In the day one of the 92nd running of the FIM International Six Days Enduro (ISDE) in Brive, France saw the defending FIM World Trophy team champions the USA run into trouble as soon as the event started.

On the opening special test, Thad Duvall – Husqvarna crashed and badly injured his left wrist. He was forced to retire soon afterwards.

Unlike the bad luck for team USA, France’s FIM World Trophy squad enjoyed a successful opening day, claiming the win despite Loic Larrieu – Yamaha picking up a one-minute time penalty at the end of the day. With less than one-minute covering the top four teams, Sweden topped the FIM Junior World Trophy class ahead of Italy and France. Spain heads the FIM Women’s World Trophy team category.

FIM World Trophy

France enjoyed a dominant opening day in Brive by placing one-minute and fifty seconds ahead of surprise runners-up Finland. Loic Larrieu posted the fastest times in the five special tests, but was handed a 60-second penalty for arriving late at the day’s final time control following troubles re-fittings his front wheel.

Jeremy Tarroux – Sherco topped the Enduro 1 class, Christophe Nambotin – KTM was fastest in the Enduro 3 category, with ISDE newcomer Christophe Charlier – Husqvarna fastest in Enduro 2.

“Today was a good day for me and team France,” explained Christophe Nambotin, France World Trophy team rider. “It was a long, dusty day. The first day of the ISDE is always strange, with riders from all countries mixed together. Like all competitors, I caught some slower riders on some tests, but generally all was ok for me. “It’s disappointing that the USA lost one of their riders, but it can happen to any team. We have to keep pushing, but make sure we don’t make any mistakes in the days to come. It’s going to be a tough event, that’s for certain.”

Finland’s runner-up result in the World Trophy class was one of the standout performances of the opening day. With former Enduro World Championship regular Matti Seistola – KTM coming out of semi-retirement to compete for Finland. The Finns placed twenty-six seconds ahead of Australia in third. Despite their Enduro 1 class rider Josep Garcia, Spain placed fourth. KTM enduring an eventful day with numerous crashes.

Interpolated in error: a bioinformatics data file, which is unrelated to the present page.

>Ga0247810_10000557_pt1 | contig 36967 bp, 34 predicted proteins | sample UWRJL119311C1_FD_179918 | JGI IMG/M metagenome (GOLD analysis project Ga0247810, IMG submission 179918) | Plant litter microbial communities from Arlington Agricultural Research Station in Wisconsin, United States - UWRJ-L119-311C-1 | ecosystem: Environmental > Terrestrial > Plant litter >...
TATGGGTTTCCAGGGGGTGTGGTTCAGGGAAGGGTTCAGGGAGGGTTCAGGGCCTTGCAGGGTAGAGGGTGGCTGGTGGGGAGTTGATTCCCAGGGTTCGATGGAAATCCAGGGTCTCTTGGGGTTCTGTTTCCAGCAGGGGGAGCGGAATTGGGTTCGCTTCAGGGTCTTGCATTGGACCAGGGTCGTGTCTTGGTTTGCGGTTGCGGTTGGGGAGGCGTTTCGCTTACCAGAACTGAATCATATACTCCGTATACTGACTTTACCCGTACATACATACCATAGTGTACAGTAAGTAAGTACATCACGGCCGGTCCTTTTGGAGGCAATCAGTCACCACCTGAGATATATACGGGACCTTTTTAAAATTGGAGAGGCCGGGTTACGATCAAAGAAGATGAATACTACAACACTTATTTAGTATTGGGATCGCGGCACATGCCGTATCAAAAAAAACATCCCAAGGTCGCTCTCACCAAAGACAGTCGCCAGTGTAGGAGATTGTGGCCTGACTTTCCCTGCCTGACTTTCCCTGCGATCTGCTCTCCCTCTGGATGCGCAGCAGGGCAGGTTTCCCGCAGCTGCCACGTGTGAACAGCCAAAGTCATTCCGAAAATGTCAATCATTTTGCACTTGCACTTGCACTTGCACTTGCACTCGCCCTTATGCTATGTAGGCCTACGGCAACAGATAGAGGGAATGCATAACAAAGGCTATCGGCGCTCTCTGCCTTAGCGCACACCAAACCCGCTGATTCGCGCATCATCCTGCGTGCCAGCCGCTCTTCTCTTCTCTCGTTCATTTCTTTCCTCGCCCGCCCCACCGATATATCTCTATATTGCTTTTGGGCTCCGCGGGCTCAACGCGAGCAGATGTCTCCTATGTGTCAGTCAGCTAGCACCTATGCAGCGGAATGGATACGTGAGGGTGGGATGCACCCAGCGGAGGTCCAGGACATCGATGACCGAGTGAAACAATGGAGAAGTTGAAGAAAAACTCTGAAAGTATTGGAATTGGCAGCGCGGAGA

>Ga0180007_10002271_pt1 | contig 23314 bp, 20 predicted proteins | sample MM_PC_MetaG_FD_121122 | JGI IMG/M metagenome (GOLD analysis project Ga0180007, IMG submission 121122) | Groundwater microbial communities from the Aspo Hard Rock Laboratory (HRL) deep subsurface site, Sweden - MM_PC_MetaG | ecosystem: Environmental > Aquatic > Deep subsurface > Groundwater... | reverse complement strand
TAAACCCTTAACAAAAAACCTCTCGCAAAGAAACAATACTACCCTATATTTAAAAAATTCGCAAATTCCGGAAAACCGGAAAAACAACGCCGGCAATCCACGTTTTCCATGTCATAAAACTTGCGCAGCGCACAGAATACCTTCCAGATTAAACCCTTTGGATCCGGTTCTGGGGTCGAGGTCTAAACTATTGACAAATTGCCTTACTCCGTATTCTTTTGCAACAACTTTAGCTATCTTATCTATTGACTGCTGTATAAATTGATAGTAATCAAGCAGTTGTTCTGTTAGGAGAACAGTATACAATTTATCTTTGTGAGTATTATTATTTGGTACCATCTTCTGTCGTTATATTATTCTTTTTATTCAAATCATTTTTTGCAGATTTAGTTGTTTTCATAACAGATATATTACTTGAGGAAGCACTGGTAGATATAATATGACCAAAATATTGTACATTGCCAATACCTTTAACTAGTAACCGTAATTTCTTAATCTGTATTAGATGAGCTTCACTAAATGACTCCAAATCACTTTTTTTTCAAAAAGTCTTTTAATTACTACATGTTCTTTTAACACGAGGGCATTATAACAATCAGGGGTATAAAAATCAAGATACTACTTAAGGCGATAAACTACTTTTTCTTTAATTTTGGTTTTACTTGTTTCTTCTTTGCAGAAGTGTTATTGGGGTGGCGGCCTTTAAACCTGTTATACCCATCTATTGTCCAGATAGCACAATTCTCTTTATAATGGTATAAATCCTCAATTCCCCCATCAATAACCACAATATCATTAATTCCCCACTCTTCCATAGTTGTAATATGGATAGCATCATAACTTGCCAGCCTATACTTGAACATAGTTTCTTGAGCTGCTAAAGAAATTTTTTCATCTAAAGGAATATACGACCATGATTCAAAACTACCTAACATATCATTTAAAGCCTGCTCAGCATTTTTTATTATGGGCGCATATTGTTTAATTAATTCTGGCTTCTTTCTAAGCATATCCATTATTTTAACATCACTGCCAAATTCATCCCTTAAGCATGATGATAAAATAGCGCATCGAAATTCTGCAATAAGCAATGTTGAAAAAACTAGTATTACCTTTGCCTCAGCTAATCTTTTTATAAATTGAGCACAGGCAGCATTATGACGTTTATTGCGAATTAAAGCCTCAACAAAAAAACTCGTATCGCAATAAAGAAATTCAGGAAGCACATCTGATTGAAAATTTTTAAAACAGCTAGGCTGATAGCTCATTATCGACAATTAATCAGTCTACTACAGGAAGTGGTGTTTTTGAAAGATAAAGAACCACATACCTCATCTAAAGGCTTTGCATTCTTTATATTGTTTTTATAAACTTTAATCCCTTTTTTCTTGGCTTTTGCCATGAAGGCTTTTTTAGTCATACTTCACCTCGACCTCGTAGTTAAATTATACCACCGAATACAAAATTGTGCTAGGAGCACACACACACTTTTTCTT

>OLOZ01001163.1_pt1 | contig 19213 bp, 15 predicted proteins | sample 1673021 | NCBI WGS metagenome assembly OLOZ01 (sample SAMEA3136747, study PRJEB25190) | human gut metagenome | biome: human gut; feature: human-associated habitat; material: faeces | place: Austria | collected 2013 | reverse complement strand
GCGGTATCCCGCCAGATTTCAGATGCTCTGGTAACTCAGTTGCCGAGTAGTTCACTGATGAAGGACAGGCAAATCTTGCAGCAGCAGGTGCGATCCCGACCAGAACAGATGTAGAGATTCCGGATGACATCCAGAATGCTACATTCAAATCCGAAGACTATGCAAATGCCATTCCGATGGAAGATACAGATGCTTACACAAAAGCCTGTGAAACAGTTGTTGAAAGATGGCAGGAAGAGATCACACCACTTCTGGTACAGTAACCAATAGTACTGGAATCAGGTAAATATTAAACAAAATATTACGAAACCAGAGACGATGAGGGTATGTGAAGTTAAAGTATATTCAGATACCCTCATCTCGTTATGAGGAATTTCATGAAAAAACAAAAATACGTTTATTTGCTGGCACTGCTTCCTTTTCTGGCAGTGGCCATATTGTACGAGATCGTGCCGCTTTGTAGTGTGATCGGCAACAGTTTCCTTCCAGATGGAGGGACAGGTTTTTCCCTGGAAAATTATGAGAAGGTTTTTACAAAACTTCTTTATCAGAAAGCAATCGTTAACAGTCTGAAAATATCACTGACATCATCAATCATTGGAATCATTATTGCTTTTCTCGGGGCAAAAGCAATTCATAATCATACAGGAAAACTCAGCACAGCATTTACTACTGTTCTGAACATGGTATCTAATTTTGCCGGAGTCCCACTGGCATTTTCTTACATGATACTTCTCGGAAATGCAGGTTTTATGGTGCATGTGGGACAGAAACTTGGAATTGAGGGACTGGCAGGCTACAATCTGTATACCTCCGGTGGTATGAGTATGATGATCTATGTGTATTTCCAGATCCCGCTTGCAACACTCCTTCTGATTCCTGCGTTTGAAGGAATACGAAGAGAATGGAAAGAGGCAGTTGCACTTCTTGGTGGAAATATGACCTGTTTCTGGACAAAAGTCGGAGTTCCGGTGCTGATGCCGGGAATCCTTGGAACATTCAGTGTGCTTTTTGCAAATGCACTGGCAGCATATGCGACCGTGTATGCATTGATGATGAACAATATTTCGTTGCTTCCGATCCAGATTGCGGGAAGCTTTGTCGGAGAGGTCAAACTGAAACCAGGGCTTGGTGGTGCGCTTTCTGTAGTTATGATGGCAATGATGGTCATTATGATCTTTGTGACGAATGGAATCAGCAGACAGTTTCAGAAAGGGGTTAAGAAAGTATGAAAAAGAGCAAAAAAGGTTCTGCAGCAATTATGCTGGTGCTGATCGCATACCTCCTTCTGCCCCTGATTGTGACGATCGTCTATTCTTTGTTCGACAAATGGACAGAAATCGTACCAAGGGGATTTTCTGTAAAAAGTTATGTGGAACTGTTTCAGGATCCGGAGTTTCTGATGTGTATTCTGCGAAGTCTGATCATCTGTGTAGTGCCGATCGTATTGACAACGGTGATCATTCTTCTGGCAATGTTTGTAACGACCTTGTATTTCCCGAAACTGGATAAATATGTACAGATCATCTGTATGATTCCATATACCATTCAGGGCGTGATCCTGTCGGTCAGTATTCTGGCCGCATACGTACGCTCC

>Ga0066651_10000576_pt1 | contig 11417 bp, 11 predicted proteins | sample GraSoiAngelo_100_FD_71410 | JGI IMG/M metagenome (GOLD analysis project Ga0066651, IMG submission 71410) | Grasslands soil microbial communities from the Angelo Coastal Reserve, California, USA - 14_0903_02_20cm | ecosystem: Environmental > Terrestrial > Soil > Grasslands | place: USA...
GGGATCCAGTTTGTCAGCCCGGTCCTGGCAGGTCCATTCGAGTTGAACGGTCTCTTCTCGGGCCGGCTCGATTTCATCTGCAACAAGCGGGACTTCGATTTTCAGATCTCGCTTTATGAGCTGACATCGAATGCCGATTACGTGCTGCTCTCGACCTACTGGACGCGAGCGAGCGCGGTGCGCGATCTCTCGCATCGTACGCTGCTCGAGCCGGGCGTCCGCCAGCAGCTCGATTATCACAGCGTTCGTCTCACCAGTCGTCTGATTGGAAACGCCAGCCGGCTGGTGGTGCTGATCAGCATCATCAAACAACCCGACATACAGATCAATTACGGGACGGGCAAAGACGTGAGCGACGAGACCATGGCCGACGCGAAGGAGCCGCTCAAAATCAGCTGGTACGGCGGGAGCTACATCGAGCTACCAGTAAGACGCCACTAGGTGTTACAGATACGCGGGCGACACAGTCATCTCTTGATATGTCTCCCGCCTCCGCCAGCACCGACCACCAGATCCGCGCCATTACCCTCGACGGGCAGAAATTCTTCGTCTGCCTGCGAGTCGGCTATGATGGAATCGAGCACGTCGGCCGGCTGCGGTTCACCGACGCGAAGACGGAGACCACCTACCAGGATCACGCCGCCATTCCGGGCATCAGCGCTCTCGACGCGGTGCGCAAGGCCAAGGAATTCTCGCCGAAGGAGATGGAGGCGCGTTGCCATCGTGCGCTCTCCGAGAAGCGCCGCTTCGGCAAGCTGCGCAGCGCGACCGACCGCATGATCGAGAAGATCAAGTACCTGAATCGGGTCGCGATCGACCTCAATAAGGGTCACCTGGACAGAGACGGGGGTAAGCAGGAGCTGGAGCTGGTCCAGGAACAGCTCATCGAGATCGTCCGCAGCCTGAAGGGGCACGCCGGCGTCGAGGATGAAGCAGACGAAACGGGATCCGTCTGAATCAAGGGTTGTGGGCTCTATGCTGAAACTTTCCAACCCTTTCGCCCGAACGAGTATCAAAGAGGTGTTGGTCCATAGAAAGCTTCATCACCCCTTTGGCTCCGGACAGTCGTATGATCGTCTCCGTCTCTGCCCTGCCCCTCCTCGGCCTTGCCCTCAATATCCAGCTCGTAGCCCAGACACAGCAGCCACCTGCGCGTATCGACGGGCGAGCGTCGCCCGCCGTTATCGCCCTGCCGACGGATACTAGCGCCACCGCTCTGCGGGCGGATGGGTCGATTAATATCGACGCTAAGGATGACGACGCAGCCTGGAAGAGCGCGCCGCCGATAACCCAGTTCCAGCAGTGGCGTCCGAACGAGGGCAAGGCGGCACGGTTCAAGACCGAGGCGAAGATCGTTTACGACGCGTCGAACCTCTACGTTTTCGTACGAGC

Portugal ended the day in fifth ahead of Sweden, the United Kingdom, the Netherlands, the Czech Republic with Brazil rounding out the top ten. Three World Trophy teams saw one of their riders’ fail to reach the finish of day one – USA, Chile and Japan.

FIM Junior World Trophy

Twenty-eight seconds ahead of Italy – helped by an impressive performance by Albin Elowson – Husqvarna, Sweden got the defense of their FIM Junior World Trophy title off to the best possible start by topping the opening day. Italy proved that they can and they are more than capable of claiming victory in the Junior World Trophy class, as did France who placed less than four-seconds behind the Italian trio.

USA was the fourth team to place less than one-minute apart at the head of the Junior World Trophy category, just fifty-three seconds behind winners Sweden.

FIM Women’s World Trophy

Spain has taken an early lead in the FIM Women’s World Trophy category by the performance of Laia Sanz – KTM. Forty-two seconds ahead of defending champions Australia, Spain will have to keep their focus as they head into the second day of competition if they are to stay ahead of the experienced Australian trio. The USA placed third, France fourth with Sweden fifth.

France’s Christophe Nambotin – KTM was the day’s overall fastest rider, placing just over six seconds ahead of American Taylor Robert – KTM and Jeremy Tarroux – Sherco. Tarroux was the day’s fastest rider in the Enduro 1 category, finishing ahead of Italians Davide Guarneri – Honda and Davide Soreca – Honda. Christophe Charlier – Husqvarna was the fastest Enduro 2 class rider, finishing ahead of Australia’s Daniel Milner – KTM and Swede Albin Elowson – Husqvarna.

Christophe Nambotin – KTM was the fastest Enduro 3 class competitor ahead of Taylor Robert – KTM and Spain’s Jaume Betriu – KTM, finishing just six seconds apart. Day two of the ninety-second ISDE will see riders complete the same two hundred and fifty kilometre course.

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